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Youth Focus from Vertical Thought... Comfort Zones: Meant to be Broken

A monthlong solo backpacking trip through Europe took me far out of my comfort zone—and brought a profound realization about our Christian calling.

by Debbie Whitlark

In the midst of the Swiss Alps, I clung desperately to a cliff face that demanded both proper gear and experience, and reflected that I had neither. My right hand clutched a tuft of grass, my left hand knocked away loose stones, and my feet were splayed against the rock as I felt a sickeningly slow loss of traction. There was no other human being in sight, and I knew I must either keep moving or fall.

I had lost the path heading over the ridge—and though I soon realized the error, the slope was too steep to descend safely. I kept going, realizing too late that a disastrous mix of misguided optimism, perceived necessity and stubbornness had brought me to a very dangerous position, maintained only by rapidly tiring muscles.

I was two weeks into a month of backpacking solo through nine European countries, and the past five days alone had brought six languages, four currencies and countless border crossings.

As I set off from home, many mistakenly chalked the adventure up to bravery. But I did not go because I am a fearless adventurer. As a methodical, organized and reserved perfectionist with a deep need to feel competent, my comfort zone was nowhere to be found.

It was not until after I returned home that I finally realized that was the point. I had set off from the United States not completely sure how I would survive a month on my own, and returned a relatively experienced traveler, with priceless life lessons and a deeper knowledge of myself that could not have been learned except through facing the challenging situations I encountered. Although the wisdom of my choices can be questioned (I deeply appreciate God's mercy and protection!), the lessons I learned are important ones.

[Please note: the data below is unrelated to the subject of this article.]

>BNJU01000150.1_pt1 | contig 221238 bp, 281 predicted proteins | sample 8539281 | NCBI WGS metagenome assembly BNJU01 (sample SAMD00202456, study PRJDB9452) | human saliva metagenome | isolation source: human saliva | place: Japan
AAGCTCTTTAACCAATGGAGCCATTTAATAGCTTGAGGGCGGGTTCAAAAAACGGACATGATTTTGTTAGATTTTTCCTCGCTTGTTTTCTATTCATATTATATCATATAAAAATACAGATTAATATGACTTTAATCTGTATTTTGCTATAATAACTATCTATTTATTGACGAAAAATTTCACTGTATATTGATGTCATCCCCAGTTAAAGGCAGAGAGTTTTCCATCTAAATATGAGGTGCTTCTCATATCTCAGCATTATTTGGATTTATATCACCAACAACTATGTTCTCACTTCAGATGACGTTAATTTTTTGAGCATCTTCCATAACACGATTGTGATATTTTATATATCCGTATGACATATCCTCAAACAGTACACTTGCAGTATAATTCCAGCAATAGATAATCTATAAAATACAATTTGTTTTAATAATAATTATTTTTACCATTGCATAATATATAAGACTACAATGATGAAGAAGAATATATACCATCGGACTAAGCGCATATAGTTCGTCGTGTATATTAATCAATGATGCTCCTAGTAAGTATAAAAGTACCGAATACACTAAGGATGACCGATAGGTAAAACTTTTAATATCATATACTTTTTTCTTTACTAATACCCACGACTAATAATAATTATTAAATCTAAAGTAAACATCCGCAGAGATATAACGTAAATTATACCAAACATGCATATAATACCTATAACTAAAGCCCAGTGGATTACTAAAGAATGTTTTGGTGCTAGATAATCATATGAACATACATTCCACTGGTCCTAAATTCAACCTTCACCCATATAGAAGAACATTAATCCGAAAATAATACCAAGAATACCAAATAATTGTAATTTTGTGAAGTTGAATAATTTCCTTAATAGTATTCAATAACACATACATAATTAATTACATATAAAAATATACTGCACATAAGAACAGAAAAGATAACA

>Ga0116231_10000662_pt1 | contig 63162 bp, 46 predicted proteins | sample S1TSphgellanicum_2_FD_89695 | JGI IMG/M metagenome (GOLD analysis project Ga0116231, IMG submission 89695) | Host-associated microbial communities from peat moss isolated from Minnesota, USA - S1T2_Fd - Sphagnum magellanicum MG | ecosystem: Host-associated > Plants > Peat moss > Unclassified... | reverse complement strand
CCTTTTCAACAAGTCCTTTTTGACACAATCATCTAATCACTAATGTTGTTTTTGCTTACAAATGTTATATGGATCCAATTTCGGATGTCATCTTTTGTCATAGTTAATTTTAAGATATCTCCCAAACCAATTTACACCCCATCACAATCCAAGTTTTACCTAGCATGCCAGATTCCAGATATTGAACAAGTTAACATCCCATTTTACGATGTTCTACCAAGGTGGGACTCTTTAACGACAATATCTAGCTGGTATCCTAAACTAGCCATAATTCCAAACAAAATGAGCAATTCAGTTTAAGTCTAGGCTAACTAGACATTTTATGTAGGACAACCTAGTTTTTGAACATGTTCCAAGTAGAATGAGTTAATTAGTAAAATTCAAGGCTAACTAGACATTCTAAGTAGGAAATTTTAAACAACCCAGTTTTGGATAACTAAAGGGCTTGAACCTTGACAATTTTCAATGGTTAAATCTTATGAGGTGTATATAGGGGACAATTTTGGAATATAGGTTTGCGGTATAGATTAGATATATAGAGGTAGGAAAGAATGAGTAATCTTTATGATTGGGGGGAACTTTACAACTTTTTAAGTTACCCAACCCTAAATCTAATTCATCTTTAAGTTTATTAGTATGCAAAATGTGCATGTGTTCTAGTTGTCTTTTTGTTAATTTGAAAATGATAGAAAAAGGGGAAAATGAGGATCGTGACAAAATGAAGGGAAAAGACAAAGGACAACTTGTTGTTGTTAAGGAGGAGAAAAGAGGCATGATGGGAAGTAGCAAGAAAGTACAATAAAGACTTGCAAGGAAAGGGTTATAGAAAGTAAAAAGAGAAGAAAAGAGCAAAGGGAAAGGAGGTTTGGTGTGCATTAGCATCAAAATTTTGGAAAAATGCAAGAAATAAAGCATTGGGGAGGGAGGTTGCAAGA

In both physical and spiritual matters, people often meet every challenge—and thus every opportunity—with a well-practiced list of excuses for why they will avoid the issue or why they will only expect a mediocre performance from themselves. But fears are conquered only through action, and they are only intensified by avoidance.

Failed attempts can be painful and humbling, but refusing to make a legitimate effort to reach a worthwhile goal leads without exception to the ultimate failure: forfeiting that unique human ability to choose who we are. The Bible makes it clear that God did not grant any of us that ability merely for us to neglect it! He expects that we use it and take control of how we live, even—or especially—when a challenge puts us outside our comfort zone.

Though parents love their newborn child, they do not expect the infant to remain an infant. A child will learn, grow, stumble and try again until he or she learns to walk with confidence.

Likewise, when it comes to both our actions and our character, God does not accept stagnation. We should see our weaknesses as areas of potential growth rather than viewing them with an attitude of "Well, that's just the way I am!" Christ emphasizes that when He comes, He will reward the person "who overcomes" (Revelation 21:7).

Growing in Christ

In Ephesians 4:12-13, we are told to continue in the work of God and the edifying of the Body of Christ, "till we all come to the unity of the faith and of the knowledge of the Son of God, to a perfect man, to the measure of the stature of the fullness of Christ."

We are reminded by God's Word that ignoring the problem areas isn't the answer. We have the responsibility to face them! Far from being a destination, our conversion is a process of continual growth in which we should learn better and better each day how to imitate Christ. We must press on until the very day Christ returns and rewards us for our labor.